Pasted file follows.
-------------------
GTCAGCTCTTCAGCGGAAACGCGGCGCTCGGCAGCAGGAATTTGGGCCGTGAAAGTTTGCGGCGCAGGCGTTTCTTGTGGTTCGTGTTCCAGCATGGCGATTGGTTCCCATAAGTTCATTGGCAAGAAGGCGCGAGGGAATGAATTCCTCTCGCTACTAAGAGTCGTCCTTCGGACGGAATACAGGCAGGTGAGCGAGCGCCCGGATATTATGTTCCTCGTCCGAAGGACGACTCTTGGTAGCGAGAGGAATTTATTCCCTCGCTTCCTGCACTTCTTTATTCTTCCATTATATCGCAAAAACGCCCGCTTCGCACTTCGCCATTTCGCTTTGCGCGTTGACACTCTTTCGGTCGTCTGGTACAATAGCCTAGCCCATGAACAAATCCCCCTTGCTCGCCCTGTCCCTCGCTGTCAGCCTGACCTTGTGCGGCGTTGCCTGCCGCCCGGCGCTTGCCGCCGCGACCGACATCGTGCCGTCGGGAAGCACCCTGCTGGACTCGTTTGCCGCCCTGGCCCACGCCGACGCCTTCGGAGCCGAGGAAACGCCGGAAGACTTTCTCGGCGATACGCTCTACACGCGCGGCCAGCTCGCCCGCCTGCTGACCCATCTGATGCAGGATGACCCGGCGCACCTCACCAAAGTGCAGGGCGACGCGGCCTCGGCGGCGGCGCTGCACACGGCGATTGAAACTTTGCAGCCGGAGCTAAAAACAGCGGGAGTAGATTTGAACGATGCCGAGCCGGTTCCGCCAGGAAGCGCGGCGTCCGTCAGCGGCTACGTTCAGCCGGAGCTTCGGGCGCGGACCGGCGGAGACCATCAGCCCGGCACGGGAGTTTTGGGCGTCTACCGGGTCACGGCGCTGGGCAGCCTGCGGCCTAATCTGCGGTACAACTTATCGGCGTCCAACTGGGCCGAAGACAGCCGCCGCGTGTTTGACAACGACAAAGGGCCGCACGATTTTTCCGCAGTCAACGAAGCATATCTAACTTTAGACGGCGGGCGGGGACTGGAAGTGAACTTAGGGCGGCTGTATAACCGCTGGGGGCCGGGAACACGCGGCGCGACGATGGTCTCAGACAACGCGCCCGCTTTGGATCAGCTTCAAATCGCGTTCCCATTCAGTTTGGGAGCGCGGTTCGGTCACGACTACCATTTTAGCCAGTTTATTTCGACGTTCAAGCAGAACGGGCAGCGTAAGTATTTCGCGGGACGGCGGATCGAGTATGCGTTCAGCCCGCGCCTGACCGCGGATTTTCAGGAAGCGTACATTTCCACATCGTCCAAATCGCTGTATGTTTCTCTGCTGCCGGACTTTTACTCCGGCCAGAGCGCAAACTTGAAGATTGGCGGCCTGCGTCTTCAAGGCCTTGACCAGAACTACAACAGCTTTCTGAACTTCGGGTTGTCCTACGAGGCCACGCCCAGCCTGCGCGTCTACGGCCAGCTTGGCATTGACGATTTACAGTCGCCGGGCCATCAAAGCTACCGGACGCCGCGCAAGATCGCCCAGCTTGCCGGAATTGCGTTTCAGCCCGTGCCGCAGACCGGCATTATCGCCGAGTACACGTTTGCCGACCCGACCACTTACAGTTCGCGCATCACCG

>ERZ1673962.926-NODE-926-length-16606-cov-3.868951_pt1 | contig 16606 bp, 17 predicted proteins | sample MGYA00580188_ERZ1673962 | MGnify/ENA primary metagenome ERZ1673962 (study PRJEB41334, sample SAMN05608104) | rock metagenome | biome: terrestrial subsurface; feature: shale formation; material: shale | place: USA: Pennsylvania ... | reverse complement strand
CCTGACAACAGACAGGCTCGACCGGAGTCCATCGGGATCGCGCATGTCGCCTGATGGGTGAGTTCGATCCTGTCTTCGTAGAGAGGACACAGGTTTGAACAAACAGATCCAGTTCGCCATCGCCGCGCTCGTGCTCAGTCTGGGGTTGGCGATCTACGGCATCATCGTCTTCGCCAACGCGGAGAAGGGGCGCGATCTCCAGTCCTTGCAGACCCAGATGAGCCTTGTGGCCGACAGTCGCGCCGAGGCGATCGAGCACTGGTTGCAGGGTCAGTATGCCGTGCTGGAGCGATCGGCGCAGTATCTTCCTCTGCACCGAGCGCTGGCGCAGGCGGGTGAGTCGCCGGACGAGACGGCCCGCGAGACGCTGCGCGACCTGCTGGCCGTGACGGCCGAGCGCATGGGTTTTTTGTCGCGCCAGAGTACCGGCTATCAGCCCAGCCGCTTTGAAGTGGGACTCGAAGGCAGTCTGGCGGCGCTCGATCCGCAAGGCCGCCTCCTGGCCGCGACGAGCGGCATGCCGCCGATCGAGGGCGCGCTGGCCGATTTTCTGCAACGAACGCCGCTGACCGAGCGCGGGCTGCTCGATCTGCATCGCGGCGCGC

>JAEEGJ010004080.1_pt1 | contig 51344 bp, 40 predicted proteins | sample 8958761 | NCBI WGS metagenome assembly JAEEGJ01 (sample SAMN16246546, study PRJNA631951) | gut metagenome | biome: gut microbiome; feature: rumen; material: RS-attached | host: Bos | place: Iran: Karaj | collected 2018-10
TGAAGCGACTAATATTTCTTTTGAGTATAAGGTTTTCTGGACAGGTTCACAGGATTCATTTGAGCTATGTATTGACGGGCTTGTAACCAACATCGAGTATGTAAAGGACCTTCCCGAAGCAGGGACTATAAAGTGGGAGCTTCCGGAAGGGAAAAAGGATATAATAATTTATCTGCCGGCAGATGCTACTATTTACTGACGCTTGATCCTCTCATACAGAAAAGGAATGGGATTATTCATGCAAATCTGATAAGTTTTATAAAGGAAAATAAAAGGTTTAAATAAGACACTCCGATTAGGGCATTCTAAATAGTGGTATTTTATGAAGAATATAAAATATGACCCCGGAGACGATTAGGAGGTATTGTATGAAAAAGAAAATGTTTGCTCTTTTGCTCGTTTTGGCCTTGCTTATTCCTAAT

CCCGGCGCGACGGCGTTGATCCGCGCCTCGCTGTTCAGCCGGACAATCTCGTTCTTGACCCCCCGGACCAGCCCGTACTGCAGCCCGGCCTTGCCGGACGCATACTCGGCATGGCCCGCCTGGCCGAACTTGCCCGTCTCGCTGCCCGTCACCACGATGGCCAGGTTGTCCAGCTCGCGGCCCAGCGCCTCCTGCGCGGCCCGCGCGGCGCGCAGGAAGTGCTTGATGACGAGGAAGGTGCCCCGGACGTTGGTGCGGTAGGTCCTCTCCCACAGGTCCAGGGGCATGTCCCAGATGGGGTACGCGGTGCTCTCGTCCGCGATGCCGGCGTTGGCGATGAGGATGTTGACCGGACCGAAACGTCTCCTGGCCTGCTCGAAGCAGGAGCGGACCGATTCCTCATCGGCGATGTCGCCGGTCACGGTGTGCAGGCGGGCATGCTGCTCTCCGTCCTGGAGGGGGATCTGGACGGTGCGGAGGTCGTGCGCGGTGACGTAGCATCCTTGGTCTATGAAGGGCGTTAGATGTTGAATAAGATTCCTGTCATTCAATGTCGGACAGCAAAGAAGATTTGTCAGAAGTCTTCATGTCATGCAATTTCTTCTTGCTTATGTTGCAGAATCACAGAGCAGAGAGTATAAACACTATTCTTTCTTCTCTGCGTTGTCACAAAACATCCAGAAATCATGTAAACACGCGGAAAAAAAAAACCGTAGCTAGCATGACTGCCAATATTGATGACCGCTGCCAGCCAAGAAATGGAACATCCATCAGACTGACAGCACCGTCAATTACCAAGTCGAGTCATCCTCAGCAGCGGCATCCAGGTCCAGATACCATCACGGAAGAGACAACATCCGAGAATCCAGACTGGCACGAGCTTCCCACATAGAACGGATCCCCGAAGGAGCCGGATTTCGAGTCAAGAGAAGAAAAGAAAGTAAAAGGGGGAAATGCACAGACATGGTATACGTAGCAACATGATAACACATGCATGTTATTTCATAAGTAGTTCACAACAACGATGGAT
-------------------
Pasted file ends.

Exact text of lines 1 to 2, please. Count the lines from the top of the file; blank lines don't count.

GTCAGCTCTTCAGCGGAAACGCGGCGCTCGGCAGCAGGAATTTGGGCCGTGAAAGTTTGCGGCGCAGGCGTTTCTTGTGGTTCGTGTTCCAGCATGGCGATTGGTTCCCATAAGTTCATTGGCAAGAAGGCGCGAGGGAATGAATTCCTCTCGCTACTAAGAGTCGTCCTTCGGACGGAATACAGGCAGGTGAGCGAGCGCCCGGATATTATGTTCCTCGTCCGAAGGACGACTCTTGGTAGCGAGAGGAATTTATTCCCTCGCTTCCTGCACTTCTTTATTCTTCCATTATATCGCAAAAACGCCCGCTTCGCACTTCGCCATTTCGCTTTGCGCGTTGACACTCTTTCGGTCGTCTGGTACAATAGCCTAGCCCATGAACAAATCCCCCTTGCTCGCCCTGTCCCTCGCTGTCAGCCTGACCTTGTGCGGCGTTGCCTGCCGCCCGGCGCTTGCCGCCGCGACCGACATCGTGCCGTCGGGAAGCACCCTGCTGGACTCGTTTGCCGCCCTGGCCCACGCCGACGCCTTCGGAGCCGAGGAAACGCCGGAAGACTTTCTCGGCGATACGCTCTACACGCGCGGCCAGCTCGCCCGCCTGCTGACCCATCTGATGCAGGATGACCCGGCGCACCTCACCAAAGTGCAGGGCGACGCGGCCTCGGCGGCGGCGCTGCACACGGCGATTGAAACTTTGCAGCCGGAGCTAAAAACAGCGGGAGTAGATTTGAACGATGCCGAGCCGGTTCCGCCAGGAAGCGCGGCGTCCGTCAGCGGCTACGTTCAGCCGGAGCTTCGGGCGCGGACCGGCGGAGACCATCAGCCCGGCACGGGAGTTTTGGGCGTCTACCGGGTCACGGCGCTGGGCAGCCTGCGGCCTAATCTGCGGTACAACTTATCGGCGTCCAACTGGGCCGAAGACAGCCGCCGCGTGTTTGACAACGACAAAGGGCCGCACGATTTTTCCGCAGTCAACGAAGCATATCTAACTTTAGACGGCGGGCGGGGACTGGAAGTGAACTTAGGGCGGCTGTATAACCGCTGGGGGCCGGGAACACGCGGCGCGACGATGGTCTCAGACAACGCGCCCGCTTTGGATCAGCTTCAAATCGCGTTCCCATTCAGTTTGGGAGCGCGGTTCGGTCACGACTACCATTTTAGCCAGTTTATTTCGACGTTCAAGCAGAACGGGCAGCGTAAGTATTTCGCGGGACGGCGGATCGAGTATGCGTTCAGCCCGCGCCTGACCGCGGATTTTCAGGAAGCGTACATTTCCACATCGTCCAAATCGCTGTATGTTTCTCTGCTGCCGGACTTTTACTCCGGCCAGAGCGCAAACTTGAAGATTGGCGGCCTGCGTCTTCAAGGCCTTGACCAGAACTACAACAGCTTTCTGAACTTCGGGTTGTCCTACGAGGCCACGCCCAGCCTGCGCGTCTACGGCCAGCTTGGCATTGACGATTTACAGTCGCCGGGCCATCAAAGCTACCGGACGCCGCGCAAGATCGCCCAGCTTGCCGGAATTGCGTTTCAGCCCGTGCCGCAGACCGGCATTATCGCCGAGTACACGTTTGCCGACCCGACCACTTACAGTTCGCGCATCACCG

>ERZ1673962.926-NODE-926-length-16606-cov-3.868951_pt1 | contig 16606 bp, 17 predicted proteins | sample MGYA00580188_ERZ1673962 | MGnify/ENA primary metagenome ERZ1673962 (study PRJEB41334, sample SAMN05608104) | rock metagenome | biome: terrestrial subsurface; feature: shale formation; material: shale | place: USA: Pennsylvania ... | reverse complement strand